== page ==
First, the more it is in step with a national or local economy’s comparative advantage, the more likely industrial policy is to succeed. Drives to spur high-tech entrepreneurship in areas of heavy manufacturing, for instance, face a struggle. According to Mr Lin of the World Bank, following comparative advantage has produced clear successes for some developing countries. Chile, for instance, moved from basic industries such as mining, forestry, fishing and agriculture to aluminium smelting, salmon farming and winemaking thanks to a number of government initiatives.Link.
Second, policy is least prone to failure when it follows rather than tries to lead the market. Curiously, Sheffield Forgemasters might have been an example of the former: Westinghouse, an American company, had suggested to the Yorkshire firm that it should try to break Japan’s monopoly on ultra-large nuclear steel forgings.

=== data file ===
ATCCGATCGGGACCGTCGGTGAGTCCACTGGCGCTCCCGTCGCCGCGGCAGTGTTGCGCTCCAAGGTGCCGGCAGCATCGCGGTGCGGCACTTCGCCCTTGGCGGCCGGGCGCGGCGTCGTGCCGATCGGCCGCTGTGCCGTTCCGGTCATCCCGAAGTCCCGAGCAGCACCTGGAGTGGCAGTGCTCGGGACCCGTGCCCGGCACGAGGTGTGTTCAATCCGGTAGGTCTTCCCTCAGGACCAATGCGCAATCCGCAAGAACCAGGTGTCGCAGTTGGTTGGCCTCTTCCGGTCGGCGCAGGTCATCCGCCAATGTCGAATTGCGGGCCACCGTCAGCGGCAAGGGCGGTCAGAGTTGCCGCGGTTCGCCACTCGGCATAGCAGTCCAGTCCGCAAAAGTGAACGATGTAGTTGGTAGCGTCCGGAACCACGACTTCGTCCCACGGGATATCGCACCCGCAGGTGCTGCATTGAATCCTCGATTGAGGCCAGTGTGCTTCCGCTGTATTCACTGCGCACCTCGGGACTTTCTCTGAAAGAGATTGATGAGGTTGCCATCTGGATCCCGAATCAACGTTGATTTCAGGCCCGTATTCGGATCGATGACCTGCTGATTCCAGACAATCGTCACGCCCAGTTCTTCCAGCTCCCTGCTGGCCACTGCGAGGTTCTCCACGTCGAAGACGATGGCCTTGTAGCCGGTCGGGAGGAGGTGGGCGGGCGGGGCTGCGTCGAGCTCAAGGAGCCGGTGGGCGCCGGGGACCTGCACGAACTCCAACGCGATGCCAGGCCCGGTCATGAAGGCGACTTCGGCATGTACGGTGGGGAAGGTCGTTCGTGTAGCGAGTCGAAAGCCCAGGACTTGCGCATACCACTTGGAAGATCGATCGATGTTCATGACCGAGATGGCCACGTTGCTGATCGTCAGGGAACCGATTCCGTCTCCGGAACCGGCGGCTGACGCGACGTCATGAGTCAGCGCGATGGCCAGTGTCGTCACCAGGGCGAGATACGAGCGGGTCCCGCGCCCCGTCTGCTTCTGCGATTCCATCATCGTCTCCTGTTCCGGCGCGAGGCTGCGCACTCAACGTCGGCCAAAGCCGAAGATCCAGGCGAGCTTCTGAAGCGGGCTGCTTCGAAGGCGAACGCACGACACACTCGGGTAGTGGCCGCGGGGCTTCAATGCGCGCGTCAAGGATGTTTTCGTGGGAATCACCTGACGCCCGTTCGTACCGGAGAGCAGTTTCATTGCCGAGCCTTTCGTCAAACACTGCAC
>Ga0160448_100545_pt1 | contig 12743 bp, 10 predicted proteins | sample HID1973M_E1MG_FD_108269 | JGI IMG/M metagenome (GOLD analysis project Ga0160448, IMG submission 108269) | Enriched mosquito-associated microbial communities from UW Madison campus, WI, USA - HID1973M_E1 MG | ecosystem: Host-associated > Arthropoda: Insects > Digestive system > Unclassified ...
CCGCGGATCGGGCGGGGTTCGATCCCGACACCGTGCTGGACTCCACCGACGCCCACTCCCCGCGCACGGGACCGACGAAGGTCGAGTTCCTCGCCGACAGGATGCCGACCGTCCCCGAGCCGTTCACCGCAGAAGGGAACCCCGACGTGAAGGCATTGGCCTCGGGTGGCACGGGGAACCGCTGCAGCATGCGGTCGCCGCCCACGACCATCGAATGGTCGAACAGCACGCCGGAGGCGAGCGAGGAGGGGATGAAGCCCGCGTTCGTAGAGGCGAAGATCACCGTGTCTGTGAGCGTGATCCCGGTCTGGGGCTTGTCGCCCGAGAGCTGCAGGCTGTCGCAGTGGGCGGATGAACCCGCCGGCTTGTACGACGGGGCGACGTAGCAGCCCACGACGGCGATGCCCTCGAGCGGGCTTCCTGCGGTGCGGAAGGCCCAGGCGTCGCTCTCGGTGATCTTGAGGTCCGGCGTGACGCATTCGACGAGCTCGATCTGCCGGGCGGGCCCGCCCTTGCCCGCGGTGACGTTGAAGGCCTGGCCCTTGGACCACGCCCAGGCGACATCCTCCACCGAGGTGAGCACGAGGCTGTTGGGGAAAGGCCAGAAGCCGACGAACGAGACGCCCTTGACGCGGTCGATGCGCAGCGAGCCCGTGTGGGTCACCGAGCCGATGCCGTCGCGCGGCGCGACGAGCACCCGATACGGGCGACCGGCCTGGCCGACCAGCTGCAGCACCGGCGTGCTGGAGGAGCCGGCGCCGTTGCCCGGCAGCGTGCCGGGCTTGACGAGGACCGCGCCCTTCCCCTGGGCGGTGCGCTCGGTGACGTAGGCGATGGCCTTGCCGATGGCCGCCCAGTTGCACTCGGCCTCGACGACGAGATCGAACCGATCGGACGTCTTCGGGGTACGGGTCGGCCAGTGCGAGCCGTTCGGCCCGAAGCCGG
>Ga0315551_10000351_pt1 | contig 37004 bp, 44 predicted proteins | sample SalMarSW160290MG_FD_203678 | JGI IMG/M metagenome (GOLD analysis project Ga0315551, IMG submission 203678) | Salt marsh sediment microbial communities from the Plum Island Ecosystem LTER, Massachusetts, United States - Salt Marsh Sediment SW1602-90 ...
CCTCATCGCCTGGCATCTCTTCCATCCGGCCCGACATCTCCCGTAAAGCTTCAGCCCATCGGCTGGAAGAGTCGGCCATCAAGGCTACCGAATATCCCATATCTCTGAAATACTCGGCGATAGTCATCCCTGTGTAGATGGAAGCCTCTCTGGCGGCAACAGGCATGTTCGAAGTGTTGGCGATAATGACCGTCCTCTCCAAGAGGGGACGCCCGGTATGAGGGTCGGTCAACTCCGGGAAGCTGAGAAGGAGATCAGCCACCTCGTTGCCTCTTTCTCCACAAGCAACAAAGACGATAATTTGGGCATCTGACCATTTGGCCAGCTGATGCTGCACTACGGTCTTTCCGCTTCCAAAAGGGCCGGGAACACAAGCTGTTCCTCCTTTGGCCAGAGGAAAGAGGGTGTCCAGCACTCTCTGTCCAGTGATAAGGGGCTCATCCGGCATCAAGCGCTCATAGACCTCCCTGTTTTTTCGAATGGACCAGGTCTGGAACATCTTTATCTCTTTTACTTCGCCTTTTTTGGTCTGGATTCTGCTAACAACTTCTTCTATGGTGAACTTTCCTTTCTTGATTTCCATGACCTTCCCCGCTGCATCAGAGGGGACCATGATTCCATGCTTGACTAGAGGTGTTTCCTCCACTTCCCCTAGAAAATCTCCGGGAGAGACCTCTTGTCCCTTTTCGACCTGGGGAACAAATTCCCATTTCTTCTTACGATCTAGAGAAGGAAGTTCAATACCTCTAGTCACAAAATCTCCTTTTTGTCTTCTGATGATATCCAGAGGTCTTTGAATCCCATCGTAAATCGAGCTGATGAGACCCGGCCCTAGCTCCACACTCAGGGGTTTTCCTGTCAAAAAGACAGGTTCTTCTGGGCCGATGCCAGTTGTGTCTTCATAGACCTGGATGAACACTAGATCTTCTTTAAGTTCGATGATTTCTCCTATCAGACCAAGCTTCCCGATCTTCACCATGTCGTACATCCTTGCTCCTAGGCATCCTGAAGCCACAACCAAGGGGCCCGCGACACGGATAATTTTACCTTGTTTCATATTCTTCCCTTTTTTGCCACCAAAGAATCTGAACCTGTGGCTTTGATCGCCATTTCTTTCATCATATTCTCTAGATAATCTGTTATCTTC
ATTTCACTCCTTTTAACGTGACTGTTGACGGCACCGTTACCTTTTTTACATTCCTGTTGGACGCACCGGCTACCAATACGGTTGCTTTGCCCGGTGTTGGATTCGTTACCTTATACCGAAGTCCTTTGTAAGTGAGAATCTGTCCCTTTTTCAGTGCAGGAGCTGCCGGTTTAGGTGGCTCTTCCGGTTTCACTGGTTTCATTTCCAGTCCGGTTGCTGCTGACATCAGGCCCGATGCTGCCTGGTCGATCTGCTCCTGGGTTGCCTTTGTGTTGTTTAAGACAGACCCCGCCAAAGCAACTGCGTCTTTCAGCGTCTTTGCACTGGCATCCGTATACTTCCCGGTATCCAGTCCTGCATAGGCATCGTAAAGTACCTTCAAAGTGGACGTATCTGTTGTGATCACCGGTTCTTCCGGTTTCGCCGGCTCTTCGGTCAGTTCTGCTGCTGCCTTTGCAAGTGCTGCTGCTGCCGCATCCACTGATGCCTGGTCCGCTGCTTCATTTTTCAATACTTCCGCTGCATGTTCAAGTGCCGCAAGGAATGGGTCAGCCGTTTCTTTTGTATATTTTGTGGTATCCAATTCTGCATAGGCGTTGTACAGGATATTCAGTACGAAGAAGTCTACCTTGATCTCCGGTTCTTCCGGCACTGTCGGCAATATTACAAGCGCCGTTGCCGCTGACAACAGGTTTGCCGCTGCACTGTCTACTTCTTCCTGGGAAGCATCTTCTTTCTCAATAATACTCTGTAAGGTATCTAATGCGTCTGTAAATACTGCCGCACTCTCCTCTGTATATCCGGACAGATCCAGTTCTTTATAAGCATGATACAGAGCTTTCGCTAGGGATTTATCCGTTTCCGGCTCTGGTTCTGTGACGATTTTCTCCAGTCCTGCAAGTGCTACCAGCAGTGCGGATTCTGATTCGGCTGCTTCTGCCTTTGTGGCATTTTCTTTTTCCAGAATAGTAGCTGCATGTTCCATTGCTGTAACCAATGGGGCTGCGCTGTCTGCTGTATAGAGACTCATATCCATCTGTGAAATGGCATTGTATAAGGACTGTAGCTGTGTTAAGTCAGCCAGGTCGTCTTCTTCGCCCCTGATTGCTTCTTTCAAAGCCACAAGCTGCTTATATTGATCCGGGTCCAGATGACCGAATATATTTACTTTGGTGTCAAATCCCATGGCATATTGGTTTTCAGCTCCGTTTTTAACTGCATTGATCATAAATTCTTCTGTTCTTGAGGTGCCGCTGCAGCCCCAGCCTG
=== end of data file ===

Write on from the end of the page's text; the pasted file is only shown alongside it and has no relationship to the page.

Third, industrial policy works best when a government is dealing with areas where it has natural interest and competence, such as military technology or energy supply. The worst problems unfold when politicians intervene in purely private domains with short-term goals, bailing out old firms to save jobs or spending lavishly on white elephants. The present round of industrial policy will no doubt produce some modest successes—and a crop of whopping failures.
Thursday, August 12, 2010
Picking Winners Again: What Works
I posted about this before but I shouldn't let pass this cool summary from The Economist on the question of when government industrial policy--aka "picking winners"--actually works: